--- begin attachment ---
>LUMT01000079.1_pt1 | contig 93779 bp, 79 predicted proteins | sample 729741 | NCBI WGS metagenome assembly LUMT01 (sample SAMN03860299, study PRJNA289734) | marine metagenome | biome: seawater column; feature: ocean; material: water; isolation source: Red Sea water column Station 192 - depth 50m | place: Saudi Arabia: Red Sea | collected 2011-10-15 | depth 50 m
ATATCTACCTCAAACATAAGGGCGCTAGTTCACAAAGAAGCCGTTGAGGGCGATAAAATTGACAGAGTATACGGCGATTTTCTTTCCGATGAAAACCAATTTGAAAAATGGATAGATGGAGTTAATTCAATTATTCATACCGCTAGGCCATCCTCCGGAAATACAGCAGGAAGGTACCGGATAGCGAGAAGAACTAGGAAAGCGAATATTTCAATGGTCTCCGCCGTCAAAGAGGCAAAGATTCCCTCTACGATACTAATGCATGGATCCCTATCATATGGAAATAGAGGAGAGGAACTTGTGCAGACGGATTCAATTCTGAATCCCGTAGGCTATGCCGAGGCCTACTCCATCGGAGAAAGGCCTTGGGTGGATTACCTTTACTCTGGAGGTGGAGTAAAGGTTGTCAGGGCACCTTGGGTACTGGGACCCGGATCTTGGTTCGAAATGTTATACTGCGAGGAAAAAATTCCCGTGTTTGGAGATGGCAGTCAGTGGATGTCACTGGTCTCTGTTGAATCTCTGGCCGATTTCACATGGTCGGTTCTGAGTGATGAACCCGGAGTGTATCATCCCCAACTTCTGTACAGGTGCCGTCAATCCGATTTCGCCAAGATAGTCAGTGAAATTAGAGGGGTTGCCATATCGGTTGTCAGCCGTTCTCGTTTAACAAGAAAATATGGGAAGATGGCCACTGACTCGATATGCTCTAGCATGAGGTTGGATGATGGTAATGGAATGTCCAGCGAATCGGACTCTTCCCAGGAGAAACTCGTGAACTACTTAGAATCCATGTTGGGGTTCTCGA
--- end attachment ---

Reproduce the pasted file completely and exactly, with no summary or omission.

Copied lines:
>LUMT01000079.1_pt1 | contig 93779 bp, 79 predicted proteins | sample 729741 | NCBI WGS metagenome assembly LUMT01 (sample SAMN03860299, study PRJNA289734) | marine metagenome | biome: seawater column; feature: ocean; material: water; isolation source: Red Sea water column Station 192 - depth 50m | place: Saudi Arabia: Red Sea | collected 2011-10-15 | depth 50 m
ATATCTACCTCAAACATAAGGGCGCTAGTTCACAAAGAAGCCGTTGAGGGCGATAAAATTGACAGAGTATACGGCGATTTTCTTTCCGATGAAAACCAATTTGAAAAATGGATAGATGGAGTTAATTCAATTATTCATACCGCTAGGCCATCCTCCGGAAATACAGCAGGAAGGTACCGGATAGCGAGAAGAACTAGGAAAGCGAATATTTCAATGGTCTCCGCCGTCAAAGAGGCAAAGATTCCCTCTACGATACTAATGCATGGATCCCTATCATATGGAAATAGAGGAGAGGAACTTGTGCAGACGGATTCAATTCTGAATCCCGTAGGCTATGCCGAGGCCTACTCCATCGGAGAAAGGCCTTGGGTGGATTACCTTTACTCTGGAGGTGGAGTAAAGGTTGTCAGGGCACCTTGGGTACTGGGACCCGGATCTTGGTTCGAAATGTTATACTGCGAGGAAAAAATTCCCGTGTTTGGAGATGGCAGTCAGTGGATGTCACTGGTCTCTGTTGAATCTCTGGCCGATTTCACATGGTCGGTTCTGAGTGATGAACCCGGAGTGTATCATCCCCAACTTCTGTACAGGTGCCGTCAATCCGATTTCGCCAAGATAGTCAGTGAAATTAGAGGGGTTGCCATATCGGTTGTCAGCCGTTCTCGTTTAACAAGAAAATATGGGAAGATGGCCACTGACTCGATATGCTCTAGCATGAGGTTGGATGATGGTAATGGAATGTCCAGCGAATCGGACTCTTCCCAGGAGAAACTCGTGAACTACTTAGAATCCATGTTGGGGTTCTCGA